Monthly Archives: March 2016

Trojan Technologies and World Water Day 2016

Inspired by Canada Water Week as well as World Water Day (March 22, 2016), Trojan is happy to be involved in a number of initiatives, all which celebrate water and raise awareness of water-related issues.

Water and Jobs Networking Event

To raise awareness of World Water Day and Canada Water Week, Trojan Technologies will host a student networking event at its head office in London on Tuesday March 22.

Inspired by the UN World Water Day theme Water and Jobs, Trojan has invited engineering students from Western and Fanshawe to tour its facility, learn about various water treatment technologies and jobs, and speak with staff about the importance of water and sustainability.
World Water Day 2016

Held annually on March 22, World Water Day is an international observance and an opportunity to learn more about water related issues. United Nations launched the first World Water Day on March 22, 1993. This year’s theme is Water and Jobs, and focuses on the power that water and jobs have to transform people’s lives.

Sponsorship of the Barefoot Walk

In conjunction with its World Water Day networking event, Trojan is also proud to announce its sponsorship of the Barefoot Walk, a student driven charity event that raises money and awareness for people around the world who do not have access to basic needs, such as water.

Trojan Chief Technology Officer Speaking at University of Waterloo

Additionally on March 22, Trojan`s Linda Gowman – Chief Technology Officer – will be the Keynote speaker at the 7th Annual Graduate Research Fair and Water Celebration at the University of Waterloo. The UN-inspired event is a celebration of water, specifically recognizing research in water and is jointly hosted by the grad students of the University of Waterloo and Wilfred Laurier University.

Children’s Water Festival Launch

The Upper Thames River Conservation Authority’s launch of the Children’s Water Festival will also take place on March 22. Trojan has been a proud sponsor of this festival for several years, and is happy to announce the continuation of their support this year. The annual festival is a fun, educational event for students (in grades 2 through 5) to learn about the importance of water.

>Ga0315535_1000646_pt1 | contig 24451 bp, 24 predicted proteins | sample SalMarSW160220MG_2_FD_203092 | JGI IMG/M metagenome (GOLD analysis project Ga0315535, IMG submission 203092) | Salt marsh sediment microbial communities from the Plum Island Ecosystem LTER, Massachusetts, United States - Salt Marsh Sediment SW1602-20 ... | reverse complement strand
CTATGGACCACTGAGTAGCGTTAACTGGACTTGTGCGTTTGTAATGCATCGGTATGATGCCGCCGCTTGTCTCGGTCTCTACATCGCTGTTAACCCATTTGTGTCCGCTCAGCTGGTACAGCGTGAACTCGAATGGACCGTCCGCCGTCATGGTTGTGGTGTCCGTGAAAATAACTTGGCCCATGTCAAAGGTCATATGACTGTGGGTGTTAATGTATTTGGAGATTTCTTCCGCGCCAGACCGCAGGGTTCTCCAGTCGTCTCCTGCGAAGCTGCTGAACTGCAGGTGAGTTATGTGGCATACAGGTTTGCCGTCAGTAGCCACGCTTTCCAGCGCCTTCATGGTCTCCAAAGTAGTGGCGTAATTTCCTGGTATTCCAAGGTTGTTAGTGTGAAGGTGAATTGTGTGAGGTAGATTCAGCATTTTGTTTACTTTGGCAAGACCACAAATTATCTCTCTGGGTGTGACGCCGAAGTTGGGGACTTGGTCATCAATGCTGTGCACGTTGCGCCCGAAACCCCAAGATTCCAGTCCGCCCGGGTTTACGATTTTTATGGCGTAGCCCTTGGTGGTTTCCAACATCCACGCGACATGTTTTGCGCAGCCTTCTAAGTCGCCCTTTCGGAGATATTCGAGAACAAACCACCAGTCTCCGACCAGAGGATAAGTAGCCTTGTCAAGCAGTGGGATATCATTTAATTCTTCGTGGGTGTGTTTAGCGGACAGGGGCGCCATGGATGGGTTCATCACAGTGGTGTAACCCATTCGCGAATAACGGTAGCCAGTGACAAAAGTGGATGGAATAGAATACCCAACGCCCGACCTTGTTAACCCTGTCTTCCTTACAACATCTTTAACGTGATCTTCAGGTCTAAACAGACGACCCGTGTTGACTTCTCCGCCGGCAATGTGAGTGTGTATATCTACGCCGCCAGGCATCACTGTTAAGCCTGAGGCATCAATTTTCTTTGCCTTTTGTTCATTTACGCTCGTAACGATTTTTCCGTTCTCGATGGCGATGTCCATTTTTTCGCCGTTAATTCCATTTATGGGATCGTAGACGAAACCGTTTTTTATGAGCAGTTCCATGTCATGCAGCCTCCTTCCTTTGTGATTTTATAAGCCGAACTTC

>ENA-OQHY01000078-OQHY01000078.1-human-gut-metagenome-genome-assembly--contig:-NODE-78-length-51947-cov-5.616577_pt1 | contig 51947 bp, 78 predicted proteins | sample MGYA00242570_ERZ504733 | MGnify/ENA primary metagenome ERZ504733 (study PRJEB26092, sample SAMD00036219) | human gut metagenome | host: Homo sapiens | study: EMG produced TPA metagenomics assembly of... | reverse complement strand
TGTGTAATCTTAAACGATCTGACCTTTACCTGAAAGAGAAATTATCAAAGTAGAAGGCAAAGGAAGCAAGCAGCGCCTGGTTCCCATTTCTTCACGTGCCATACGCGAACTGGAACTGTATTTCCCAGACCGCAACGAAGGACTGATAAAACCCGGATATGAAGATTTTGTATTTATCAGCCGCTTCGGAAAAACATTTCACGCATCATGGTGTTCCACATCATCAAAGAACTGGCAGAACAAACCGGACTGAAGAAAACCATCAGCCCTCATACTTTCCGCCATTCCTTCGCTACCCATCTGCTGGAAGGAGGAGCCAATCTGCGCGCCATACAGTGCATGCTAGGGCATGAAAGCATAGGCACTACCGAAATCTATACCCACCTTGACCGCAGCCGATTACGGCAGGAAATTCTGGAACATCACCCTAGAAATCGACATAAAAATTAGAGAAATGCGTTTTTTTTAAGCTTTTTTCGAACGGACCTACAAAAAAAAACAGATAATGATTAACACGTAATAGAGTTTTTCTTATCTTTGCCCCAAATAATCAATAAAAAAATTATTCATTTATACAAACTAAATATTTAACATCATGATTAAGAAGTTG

Trojan Technologies President Marv DeVries Recognized by Chemistry Industry

Chemical Institute of Canada logoTrojan Technologies President, Marvin DeVries, is honored to be recognized by the Chemical Institute of Canada (CIC)/Society for Chemical Industry (SCI) as an International Industry Leader.

He will be presented with the International Award (presented for outstanding contribution in the international sphere in the chemical science and engineering industries), at the Chemical Institute of Canada Awards ceremony in Toronto on Thursday, April 7, 2016.

The CIC Awards recognize contributions to research and the chemical sciences and engineering community of chemists, chemical engineers and chemical technologists.

CIC/SCI Canada Award Recipients

  • Canada Medal: John Blachford, H.L. Balachford Ltd
  • International Award: Marvin DeVries, Trojan Technologies
  • Kalev Pugi Award: Emily Moore, Hatch Engineering
  • LeSueur Memorial Award: Hamdy Khalil, Woodbridge Foam Corp.
  • Purvis Memorial Award: Vicki Sharpe, Sustainable Development Technology Canada

The CIC/SCI Canada Green, Clean and Sustainable Chemistry Seminar, featuring the award recipients and other industry leaders will precede the dinner. Speakers will focus on the theme “where science meets business”.

About the CIC/SCI Canada
Through its three Constituent Societies —including The Canadian Society for Chemistry (CSC)— the Chemical Institute of Canada (CIC) is committed to advancing the chemical sciences and engineering. The Canadian Society for Chemistry (CSC) is a national, not-for-profit, professional association that unites chemistry students and professionals who work in industry, academia and government.



How 3D Printing is Being Used at Trojan Technologies

In the last decade, the use of 3D printing has exploded within the manufacturing industry. Trojan Technologies business TrojanUV, acquired its first 3D printer six years ago as a way to save time in developing custom parts. Currently, there are two 3D printers running full time at the London, Ontario head office, and they have transformed the way the parts process works at Trojan.

Before 3D Printing

Before the 3D printers were in use, producing parts during the prototyping phase was a very time-consuming process. Pieces were handmade in-house or would need to be outsourced, and there was a risk they would not fit after having been developed.

However, now with the 3D printer, each part can be custom-designed, and if a part doesn’t fit – it’s simply a matter of making tweaks on the computer and reprinting them. This has shaved weeks off Trojan’s development process.

“The printers have allowed our team to think outside the box, making it possible to print something new almost every day.”
– Ryan Moffatt, Technologist at TrojanUV

The 3D Process

The 3D printing process begins on the computer, where a virtual design of the objected is created. The design is made in a computer aided design (CAD) file using a 3D modeling program, and from there, the design is sent to the printer. Objects can take anywhere from three hours to three days to print, depending on the size and complexity.

Supes & Telos scale model

Superman and a scale model of the TrojanUVTelos

The printers at Trojan are able to print a variety of plastic grades and are capable of printing a diverse number of objects, producing prototype models for sales and marketing (such as the scale model of the TrojanUVTelos Drinking Water Disinfection System above).

The technology is now an integral part of the engineering process at Trojan, and will only continue to aid in the development of innovative and effective water treatment technologies.